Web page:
This was a strange and compelling book. When I first started reading it, I almost cast it aside as I was annoyed by what I felt was being asked of the reader: that is, too great a leap of faith when it came to the historical facts upon which Gortner drew to craft his tale. But, as the story of Brendan Prescott, an orphan raised by the powerful and influential Dudley family and elevated to personal servant of none other than a young Robert Dudley just before the death of Edward VI, progressed, I became caught up in the plot and action and found it hard to put down.
Prescott, prior to his new role was a simple stable boy who yearns for the woman who raised him but died before he reached his teens, is sent to London to serve his new master and thrust into court politic. He finds himself not merely at the centre of a huge conspiracy to alter the royal succession, but also an unwitting pawn in a deadly game that’s been played between the leading noble houses for years.
Employed by Robert Cecil to spy on his behalf and for the benefit of the young Princess Elizabeth, Brendan doesn’t trust Cecil or his dark-robed henchman, the dangerous Francis Walsingham who, rather than an ally, seems more like the assassin rumours declare. Certainly, as it becomes evident that Brendan isn’t who he thinks he is, his mission becomes as much focussed on finding out his real identity – an identity others are using not only against him, but against those they would see brought down – as it is protecting the princess. Running towards trouble and finding it at every turn, Brendan also has his loyalty tested, discovers love, friendship and how the eyes and heart can deceive in extraordinarily painful ways.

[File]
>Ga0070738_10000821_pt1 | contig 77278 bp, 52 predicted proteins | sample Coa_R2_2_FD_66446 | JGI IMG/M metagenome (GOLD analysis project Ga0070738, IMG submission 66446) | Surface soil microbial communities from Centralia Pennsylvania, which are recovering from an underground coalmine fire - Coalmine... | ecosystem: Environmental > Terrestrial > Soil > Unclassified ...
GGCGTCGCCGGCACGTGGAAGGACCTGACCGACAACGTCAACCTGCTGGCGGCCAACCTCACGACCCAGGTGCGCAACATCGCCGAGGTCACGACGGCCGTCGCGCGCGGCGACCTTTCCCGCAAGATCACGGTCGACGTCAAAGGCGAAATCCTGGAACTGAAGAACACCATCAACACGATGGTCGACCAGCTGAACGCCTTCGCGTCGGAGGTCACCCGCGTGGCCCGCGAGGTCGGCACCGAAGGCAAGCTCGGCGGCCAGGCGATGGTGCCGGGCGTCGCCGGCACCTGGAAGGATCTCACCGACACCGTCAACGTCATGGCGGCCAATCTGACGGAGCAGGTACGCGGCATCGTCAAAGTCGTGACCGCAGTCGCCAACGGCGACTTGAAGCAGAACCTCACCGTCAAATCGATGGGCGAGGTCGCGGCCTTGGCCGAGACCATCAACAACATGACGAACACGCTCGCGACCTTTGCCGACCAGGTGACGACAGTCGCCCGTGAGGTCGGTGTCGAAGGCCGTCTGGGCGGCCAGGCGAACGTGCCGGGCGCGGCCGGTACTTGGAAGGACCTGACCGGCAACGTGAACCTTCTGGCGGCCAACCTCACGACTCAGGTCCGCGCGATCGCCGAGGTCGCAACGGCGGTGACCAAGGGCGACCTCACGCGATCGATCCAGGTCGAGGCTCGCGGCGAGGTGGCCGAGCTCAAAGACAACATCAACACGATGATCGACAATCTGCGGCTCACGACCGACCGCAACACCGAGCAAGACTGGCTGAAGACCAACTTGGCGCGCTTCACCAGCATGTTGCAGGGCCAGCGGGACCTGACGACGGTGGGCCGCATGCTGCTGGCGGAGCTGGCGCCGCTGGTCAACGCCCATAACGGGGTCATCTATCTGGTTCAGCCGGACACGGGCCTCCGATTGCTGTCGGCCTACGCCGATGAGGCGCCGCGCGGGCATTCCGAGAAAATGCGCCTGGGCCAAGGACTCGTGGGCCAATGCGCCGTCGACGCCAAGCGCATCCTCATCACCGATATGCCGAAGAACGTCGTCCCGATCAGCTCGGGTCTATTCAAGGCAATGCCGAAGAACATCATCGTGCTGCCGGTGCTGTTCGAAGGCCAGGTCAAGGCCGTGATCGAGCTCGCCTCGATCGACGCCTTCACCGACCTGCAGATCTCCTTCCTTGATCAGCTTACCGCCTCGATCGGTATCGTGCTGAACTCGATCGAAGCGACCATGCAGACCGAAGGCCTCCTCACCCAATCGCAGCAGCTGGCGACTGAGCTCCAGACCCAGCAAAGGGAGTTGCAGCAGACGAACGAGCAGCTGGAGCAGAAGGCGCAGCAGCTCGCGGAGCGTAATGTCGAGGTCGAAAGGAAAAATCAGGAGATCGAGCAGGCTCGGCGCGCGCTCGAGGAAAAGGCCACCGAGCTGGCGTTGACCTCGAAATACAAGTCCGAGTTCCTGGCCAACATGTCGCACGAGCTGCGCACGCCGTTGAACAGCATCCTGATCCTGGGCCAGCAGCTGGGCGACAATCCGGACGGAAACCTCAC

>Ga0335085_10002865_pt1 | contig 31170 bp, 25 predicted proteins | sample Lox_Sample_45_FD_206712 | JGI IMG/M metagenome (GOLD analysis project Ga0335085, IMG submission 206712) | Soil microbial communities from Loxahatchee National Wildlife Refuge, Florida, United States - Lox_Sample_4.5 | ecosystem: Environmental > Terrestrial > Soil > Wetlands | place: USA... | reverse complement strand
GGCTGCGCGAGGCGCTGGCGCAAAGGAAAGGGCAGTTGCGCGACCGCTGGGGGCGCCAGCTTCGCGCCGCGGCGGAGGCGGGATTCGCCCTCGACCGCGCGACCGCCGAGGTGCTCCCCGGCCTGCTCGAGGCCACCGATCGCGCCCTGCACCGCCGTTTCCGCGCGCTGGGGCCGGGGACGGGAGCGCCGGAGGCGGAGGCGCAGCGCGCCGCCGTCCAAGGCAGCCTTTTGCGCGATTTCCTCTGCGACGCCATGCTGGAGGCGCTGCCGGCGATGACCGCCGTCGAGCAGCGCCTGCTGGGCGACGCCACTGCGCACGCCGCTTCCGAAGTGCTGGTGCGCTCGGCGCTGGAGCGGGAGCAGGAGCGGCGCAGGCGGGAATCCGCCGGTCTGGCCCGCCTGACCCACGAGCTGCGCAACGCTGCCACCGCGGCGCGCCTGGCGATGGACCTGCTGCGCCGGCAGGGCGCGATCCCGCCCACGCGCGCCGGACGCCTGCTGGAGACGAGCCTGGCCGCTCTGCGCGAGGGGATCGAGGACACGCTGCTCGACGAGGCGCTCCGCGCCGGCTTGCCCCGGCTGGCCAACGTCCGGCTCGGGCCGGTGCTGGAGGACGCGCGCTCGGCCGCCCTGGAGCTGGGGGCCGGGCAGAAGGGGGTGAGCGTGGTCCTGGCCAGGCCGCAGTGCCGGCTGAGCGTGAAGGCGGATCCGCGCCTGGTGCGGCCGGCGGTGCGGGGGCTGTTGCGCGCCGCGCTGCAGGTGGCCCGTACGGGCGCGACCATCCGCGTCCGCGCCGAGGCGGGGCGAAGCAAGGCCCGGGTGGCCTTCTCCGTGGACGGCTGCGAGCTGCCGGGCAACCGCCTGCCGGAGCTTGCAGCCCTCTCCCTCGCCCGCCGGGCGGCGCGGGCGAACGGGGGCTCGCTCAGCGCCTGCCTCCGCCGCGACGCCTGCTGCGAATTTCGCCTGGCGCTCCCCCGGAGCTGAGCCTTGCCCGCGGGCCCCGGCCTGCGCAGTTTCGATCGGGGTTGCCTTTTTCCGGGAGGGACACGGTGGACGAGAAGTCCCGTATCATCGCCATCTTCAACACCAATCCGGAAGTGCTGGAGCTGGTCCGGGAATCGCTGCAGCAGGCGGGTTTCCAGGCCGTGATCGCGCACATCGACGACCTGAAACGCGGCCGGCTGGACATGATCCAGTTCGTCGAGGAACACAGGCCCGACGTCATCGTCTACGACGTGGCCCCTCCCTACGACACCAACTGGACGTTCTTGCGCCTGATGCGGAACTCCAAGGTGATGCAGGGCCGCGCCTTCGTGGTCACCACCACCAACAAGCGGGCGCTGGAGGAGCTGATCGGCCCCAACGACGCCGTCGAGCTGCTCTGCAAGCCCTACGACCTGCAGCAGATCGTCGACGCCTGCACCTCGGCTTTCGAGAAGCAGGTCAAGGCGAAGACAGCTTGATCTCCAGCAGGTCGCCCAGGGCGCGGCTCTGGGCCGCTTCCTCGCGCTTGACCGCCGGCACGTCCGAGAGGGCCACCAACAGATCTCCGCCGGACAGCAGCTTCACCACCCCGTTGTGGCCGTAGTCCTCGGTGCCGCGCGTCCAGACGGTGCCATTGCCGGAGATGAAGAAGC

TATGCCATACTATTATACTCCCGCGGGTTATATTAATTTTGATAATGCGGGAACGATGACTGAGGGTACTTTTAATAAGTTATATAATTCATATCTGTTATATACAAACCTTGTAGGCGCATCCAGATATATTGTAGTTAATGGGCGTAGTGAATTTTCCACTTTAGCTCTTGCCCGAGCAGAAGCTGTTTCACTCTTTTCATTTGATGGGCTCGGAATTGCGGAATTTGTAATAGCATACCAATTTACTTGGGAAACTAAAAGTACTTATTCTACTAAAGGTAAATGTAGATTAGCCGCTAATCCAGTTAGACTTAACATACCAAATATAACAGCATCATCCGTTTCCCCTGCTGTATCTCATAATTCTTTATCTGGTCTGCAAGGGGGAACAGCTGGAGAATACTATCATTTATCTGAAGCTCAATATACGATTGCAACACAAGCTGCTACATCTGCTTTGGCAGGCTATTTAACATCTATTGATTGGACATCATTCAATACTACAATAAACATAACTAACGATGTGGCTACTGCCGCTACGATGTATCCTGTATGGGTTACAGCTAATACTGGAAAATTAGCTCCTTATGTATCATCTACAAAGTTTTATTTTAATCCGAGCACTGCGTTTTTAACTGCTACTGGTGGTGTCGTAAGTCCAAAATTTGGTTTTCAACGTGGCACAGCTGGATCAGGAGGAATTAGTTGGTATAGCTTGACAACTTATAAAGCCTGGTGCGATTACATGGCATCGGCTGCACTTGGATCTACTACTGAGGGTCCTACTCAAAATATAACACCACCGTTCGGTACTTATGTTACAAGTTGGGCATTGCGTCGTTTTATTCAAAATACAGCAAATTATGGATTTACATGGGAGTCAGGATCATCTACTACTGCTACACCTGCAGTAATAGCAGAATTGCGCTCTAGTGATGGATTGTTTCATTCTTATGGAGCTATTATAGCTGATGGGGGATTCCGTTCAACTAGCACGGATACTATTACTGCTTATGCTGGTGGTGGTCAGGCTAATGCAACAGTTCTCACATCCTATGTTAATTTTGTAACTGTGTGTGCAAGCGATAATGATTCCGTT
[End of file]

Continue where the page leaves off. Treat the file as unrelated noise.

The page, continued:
Against a backdrop of religious and political upheaval, Brendan’s inculcation into Cecil’s spy network and his own story are interwoven. The story gallops and I couldn’t read fast enough to discover what would happen. My initial misgivings about what I thought was a misuse of history were laid to rest as Gortner cleverly mingles fact and fiction, but not in a way that stretches the reader’s faith (as I’d first feared), but in order to create an utterly satisfying narrative. Will be reading the rest in the series for sure.